There are an increasing amount of zoo and aquarium exhibits that encourage human and animal interaction under supervision. So perhaps that's why one Los Angeles Zoo-goer felt confident enough to hop over the walls of an enclosure and slap a hippo on its behind.
The act was caught on video by someone filming from across the exhibit, and it went viral on Twitter.
The clip has over 400,000 views, but contrary to the Twitter account name, this is not something to laugh at.
In fact, the Los Angeles Times reports there's a police investigation underway to find the man who dared to hit the hippo. The paper noted that it's illegal in California to enter a zoo enclosure, and police are seeking trespassing charges in the incident.
The video was posted on Aug. 7, and LiveScience reported that they still haven't found the culprit as of Aug. 18.
It's clear that the person in the video knows he's being filmed; he puts his finger to his lips in a "shh" motion and then carries out the offensive act.
Clearly even being caught on camera didn't dissuade him from his plan.
He then hops a fence, leans over the enclosure wall, and slaps Rosie, a 3-year-old hippo. The sound of the slap is audible, which means he had to have hit her fairly hard. It startled her mother Mara who looked up quickly as the man hopped back over the fence and ran away.
Zoo spokesperson April Spurlock told LiveScience that hippos may have thick skin, but they're also very sensitive, so it probably stung for Rosie to be hit.
The zoo is also upset because a surprise attack like this one can lead to distrust between the hippos and the zoo staff, according to what Spurlock told the Los Angeles Times. "It's an invasion of the trust we work so hard to build with these animals," she said.
No one should ever touch a wild animal in the open or at a zoo — because they're wild animals.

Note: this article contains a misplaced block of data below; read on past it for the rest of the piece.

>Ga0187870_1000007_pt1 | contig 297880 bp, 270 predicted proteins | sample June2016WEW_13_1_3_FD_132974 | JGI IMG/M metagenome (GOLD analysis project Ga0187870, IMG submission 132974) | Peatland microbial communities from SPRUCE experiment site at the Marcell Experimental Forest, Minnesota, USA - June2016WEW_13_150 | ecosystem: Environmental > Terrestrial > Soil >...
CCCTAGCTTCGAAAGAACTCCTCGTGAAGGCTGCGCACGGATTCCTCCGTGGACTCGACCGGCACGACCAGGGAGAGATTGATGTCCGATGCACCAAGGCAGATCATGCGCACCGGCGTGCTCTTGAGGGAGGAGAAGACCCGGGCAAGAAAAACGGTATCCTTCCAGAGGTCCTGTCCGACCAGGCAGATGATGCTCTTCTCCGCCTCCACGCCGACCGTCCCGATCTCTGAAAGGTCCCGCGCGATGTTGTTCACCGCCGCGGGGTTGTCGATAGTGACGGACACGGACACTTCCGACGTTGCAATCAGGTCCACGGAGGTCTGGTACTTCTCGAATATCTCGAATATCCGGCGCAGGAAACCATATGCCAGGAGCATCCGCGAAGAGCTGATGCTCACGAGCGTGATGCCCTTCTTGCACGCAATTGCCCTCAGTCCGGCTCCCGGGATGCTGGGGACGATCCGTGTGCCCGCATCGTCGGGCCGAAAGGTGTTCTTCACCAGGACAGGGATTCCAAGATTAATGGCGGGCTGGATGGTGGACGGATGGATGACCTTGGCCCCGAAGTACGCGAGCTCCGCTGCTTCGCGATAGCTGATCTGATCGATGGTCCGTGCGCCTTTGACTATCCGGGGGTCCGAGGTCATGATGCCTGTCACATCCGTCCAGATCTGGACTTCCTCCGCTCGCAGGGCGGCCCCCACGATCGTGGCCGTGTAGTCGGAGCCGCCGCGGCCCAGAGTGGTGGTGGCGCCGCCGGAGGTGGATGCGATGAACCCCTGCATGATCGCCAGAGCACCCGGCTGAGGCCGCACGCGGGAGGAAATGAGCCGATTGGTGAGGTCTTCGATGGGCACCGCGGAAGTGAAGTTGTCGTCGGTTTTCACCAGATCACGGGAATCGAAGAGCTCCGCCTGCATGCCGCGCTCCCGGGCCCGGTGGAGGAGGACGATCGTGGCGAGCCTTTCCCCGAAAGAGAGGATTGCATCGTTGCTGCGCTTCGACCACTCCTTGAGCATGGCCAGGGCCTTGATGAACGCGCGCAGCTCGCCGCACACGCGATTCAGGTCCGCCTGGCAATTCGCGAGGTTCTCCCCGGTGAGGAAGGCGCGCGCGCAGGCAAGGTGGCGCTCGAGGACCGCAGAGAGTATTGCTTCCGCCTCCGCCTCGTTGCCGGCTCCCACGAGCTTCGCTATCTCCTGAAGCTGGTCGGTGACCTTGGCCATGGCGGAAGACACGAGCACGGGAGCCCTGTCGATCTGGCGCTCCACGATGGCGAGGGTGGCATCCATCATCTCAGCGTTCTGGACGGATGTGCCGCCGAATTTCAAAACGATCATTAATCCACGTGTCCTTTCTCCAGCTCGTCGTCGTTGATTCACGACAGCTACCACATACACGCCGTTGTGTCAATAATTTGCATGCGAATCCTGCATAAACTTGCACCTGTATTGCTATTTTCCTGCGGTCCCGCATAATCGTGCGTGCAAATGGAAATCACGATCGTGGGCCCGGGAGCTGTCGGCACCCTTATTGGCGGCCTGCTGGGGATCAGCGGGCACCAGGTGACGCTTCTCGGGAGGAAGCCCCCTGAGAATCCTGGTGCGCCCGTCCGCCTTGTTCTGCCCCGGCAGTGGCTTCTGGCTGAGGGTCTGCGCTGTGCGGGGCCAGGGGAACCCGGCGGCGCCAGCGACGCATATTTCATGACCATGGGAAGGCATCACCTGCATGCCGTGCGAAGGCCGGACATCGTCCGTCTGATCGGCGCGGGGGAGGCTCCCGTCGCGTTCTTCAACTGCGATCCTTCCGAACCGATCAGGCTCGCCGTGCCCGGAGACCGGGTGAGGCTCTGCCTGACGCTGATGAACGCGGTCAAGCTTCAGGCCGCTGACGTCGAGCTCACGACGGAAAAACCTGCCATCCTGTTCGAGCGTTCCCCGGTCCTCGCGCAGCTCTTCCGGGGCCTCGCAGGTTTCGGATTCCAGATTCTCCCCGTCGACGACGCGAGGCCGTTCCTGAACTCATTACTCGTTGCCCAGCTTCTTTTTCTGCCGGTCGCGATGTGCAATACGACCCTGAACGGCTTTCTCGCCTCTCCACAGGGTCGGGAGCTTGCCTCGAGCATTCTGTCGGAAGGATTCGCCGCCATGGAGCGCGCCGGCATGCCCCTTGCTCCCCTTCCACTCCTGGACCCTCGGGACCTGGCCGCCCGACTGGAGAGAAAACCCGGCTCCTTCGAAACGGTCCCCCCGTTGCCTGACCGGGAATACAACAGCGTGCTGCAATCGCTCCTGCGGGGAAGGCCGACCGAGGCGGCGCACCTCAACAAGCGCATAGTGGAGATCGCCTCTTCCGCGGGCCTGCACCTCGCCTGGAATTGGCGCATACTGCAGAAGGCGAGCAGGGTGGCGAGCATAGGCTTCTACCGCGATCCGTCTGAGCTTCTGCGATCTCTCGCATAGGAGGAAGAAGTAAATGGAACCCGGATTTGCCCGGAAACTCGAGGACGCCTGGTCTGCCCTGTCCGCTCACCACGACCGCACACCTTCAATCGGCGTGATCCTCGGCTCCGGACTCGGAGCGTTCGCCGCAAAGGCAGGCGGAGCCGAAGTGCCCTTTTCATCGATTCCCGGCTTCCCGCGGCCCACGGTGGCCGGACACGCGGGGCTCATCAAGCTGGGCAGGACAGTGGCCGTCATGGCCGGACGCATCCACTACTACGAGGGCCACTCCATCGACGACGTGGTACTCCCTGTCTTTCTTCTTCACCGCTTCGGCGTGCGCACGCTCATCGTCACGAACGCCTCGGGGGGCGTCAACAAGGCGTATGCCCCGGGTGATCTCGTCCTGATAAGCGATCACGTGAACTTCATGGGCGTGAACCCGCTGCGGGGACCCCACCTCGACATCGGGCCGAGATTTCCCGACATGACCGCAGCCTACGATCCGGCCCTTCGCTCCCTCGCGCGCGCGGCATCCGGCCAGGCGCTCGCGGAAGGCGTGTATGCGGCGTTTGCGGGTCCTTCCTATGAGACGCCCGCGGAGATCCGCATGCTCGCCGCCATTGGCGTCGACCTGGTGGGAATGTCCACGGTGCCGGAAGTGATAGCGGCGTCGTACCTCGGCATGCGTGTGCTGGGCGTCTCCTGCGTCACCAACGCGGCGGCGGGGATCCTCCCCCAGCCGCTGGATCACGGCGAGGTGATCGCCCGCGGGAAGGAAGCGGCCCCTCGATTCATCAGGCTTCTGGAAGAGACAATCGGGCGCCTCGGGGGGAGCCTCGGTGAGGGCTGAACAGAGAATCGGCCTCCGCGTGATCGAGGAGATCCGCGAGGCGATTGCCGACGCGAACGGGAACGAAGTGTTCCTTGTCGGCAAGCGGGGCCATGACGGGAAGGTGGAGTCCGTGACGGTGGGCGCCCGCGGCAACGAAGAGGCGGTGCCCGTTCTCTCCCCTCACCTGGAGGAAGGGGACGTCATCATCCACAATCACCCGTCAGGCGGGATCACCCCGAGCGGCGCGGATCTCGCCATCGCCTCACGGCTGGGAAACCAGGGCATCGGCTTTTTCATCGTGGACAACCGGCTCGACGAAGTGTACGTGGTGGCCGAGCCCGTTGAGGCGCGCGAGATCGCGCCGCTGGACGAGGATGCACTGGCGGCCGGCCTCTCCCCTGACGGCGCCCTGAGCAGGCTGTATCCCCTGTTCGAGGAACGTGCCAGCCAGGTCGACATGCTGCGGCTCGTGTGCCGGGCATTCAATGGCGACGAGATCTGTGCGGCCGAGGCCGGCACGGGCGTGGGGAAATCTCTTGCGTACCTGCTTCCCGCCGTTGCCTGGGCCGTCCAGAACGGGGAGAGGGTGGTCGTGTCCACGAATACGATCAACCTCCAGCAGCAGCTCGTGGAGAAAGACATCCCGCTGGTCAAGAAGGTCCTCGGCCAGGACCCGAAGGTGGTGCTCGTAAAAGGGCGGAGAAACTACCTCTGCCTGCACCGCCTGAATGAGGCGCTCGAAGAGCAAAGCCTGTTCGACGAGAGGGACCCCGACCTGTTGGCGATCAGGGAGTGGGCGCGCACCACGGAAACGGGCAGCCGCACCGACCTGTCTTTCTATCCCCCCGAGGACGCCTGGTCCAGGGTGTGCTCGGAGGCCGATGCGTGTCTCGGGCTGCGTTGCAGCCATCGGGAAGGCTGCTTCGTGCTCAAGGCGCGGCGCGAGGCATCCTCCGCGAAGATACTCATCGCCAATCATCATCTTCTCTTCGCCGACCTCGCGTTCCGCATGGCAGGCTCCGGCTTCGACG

Duh. Why do we have to keep saying this?
Just like we've seen with recent incidents of nurse shark bites or the tragic example of Harambe the gorilla, animals can behave unpredictably, and it's up to us humans to leave them alone. Spurlock said as much to the Los Angeles Times:
"Any unauthorized interaction with an animal is unsafe for the animal and potentially unsafe for the patron. It is never appropriate for anyone to attempt to have contact or interaction with any animal outside of our staff-led animal experiences."
The zoo does offer a Hippo Encounter where, for $20, zoo patrons can pet the hippos through a fence, per CBS Los Angeles. PETA denounced this idea when it launched in 2016. The organization claimed that kind of interaction intruded on the animals' welfare.
And it could be risky for zoo-goers since hippos are extremely strong, dangerous creatures.
Obviously petting a hippo under zookeeper supervision and climbing over a guardrail to slap one are two different things, but it is interesting that the zoo promotes some level of physical interaction for monetary gain.
In any case, the zoo now has "no trespassing" signs outside the hippo's enclosure, according to the Los Angeles Times. It's the first time the zoo has taken such an action, because Spurlock said that it's not been needed before. "Most people know not to go in with the animals. It's common sense," she said.